It's flippant on one level but also realistic in another in that it is not unusual for a near death experience or proximity to death to provoke lack of inhibition and an urgent need for Life affirming experience. War situations and conflict often leave soldiers and those around them keen to grab every sexual opportunity as they know life can be snatched away at any moment.

    Film Bond is not a morose mourner. He knows life can be taken away in an instant. He cannot bring his fellow agents or the dead soldiers back to life. As in QOS with Mathis, he doesn't mourn and wouldn't expect others to waste time mourning for him either. That is why he behaves the way he does.

    Obv exceptions are Tracey and perhaps Vesper but they are very different contexts.
  • Posts: 11,168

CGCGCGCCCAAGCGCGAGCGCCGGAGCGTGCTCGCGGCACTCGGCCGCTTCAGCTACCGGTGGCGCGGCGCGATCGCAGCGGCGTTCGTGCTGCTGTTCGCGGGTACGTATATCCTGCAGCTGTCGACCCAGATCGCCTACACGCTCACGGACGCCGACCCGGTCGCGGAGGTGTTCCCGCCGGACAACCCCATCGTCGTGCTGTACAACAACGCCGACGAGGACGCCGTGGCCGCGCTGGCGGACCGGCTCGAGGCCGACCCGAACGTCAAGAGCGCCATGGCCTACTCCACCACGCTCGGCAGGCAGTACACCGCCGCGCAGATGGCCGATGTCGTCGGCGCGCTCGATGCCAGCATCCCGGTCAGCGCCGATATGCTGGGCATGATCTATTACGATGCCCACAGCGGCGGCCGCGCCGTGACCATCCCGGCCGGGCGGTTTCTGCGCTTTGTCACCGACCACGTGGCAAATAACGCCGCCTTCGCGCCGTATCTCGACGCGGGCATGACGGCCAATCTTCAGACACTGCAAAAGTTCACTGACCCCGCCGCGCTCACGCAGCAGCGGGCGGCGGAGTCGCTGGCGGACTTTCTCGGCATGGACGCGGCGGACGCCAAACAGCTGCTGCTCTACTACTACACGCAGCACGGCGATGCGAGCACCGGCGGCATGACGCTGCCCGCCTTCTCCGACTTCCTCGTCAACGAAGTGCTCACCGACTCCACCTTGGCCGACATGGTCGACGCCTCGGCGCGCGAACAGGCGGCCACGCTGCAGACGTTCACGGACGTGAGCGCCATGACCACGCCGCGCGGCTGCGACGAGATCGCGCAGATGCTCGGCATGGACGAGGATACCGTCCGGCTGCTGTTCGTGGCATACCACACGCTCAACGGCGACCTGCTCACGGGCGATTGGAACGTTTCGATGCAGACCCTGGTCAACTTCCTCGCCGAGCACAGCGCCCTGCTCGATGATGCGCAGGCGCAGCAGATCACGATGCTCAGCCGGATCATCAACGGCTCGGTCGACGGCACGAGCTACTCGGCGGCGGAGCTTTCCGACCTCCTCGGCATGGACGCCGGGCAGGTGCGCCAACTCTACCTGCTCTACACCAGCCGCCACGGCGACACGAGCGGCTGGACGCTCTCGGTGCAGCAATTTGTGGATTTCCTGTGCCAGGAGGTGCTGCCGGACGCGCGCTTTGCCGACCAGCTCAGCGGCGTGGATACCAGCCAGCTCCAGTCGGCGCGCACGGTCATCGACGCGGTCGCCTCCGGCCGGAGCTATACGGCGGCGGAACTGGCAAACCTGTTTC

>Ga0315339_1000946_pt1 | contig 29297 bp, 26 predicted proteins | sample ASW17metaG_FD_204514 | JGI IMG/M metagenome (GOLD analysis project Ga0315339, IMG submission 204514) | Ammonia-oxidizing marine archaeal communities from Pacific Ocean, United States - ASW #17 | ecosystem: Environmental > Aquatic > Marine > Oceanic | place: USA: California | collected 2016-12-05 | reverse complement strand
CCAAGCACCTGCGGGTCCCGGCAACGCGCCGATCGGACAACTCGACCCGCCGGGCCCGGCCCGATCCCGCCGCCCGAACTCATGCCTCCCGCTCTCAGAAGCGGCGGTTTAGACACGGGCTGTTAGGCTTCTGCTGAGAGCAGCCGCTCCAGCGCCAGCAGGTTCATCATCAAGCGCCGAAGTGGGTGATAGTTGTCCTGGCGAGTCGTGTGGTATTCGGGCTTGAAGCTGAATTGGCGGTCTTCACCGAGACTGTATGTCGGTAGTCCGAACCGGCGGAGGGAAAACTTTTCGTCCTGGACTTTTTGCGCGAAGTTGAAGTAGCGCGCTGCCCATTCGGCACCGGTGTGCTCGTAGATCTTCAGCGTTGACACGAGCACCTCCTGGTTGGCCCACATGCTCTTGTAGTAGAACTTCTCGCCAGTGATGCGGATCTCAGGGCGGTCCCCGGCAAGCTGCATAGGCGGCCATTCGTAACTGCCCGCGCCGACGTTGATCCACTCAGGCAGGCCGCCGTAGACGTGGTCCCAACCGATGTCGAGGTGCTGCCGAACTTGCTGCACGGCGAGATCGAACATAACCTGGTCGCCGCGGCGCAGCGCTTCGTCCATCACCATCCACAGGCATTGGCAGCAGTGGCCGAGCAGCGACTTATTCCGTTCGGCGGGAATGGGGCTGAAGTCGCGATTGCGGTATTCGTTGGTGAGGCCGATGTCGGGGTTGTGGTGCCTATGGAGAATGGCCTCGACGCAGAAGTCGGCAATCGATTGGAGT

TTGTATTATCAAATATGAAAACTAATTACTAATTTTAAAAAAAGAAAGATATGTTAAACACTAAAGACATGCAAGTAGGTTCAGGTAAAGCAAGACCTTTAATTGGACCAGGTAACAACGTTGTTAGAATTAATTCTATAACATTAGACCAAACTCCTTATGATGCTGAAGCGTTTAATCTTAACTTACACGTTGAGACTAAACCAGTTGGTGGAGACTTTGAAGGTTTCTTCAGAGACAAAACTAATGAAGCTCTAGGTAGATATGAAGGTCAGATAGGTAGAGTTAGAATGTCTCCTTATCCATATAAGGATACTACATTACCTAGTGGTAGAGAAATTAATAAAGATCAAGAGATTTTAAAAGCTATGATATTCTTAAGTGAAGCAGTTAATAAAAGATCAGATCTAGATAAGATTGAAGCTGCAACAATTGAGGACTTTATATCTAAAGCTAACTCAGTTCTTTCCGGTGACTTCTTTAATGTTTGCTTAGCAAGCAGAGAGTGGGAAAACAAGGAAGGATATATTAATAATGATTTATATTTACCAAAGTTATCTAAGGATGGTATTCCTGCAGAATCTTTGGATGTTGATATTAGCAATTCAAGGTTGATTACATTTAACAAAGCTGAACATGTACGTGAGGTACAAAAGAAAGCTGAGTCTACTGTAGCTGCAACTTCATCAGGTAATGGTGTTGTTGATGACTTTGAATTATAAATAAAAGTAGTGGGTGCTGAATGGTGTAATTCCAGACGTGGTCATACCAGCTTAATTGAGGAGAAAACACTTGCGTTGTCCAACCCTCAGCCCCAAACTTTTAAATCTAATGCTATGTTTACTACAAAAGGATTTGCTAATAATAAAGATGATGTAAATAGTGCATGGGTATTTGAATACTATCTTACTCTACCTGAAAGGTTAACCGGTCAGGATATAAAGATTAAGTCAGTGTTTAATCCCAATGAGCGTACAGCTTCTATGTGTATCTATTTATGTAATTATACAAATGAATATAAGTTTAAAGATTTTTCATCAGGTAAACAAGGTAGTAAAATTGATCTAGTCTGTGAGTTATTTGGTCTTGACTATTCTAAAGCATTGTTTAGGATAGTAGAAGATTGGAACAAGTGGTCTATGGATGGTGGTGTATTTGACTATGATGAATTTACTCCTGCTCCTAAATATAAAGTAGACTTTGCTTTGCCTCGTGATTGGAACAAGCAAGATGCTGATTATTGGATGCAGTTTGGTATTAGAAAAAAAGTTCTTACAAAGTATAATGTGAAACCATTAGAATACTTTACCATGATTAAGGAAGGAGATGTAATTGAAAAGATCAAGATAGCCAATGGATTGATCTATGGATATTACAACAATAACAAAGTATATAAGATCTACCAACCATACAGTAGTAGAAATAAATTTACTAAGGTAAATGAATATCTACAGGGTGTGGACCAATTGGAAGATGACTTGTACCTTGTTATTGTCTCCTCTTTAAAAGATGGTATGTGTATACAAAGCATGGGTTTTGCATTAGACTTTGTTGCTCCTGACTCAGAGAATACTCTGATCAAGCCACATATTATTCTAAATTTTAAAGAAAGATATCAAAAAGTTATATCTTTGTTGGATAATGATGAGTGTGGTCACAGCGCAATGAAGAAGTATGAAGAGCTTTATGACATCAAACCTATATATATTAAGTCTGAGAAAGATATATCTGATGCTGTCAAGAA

To say Bond isn't a mourner when discussing the TLD PTS is an unconvincing argument. They weren't doing it for those reasons in TLD. They were doing it to make the audience laugh and break the ice. It was in the trailer. Obvious crowd pleasing that just seems cheesy today.
  • Posts: 10,695
    Well cheese was a large part of the menu back in the 80s. You either liked it or you didn't.
  • MajorDSmytheMajorDSmythe S.A.R.A.H.Moderator
    edited July 2017 Posts: 10,502
    I think that was there to reassure the audience. And honestly, I like that moment.

    If you are going to question why Bond would be like that after losing a colleague, then you might as well question how one man (Bond as a whole) could have so much luck.
  • Mendes4LyfeMendes4Lyfe JK ROFLing
    Posts: 6,971
    The Craig era will very soon be considered maudlin and passe. It happens every time.
  • bondjamesbondjames You were expecting someone else?
    Posts: 23,883
    BAIN123 wrote: »
    It's mainly very good but hate the last bit. Cheesy and too contrived. Forget those people who had been murdered, Not-RogerMooreBond wanted to act like Roger Moore and get his leg over.
    It's all about the way it's done. Dalton could never handle those scenes convincingly imho, and that's why it appears contrived to some.
    BAIN123 wrote: »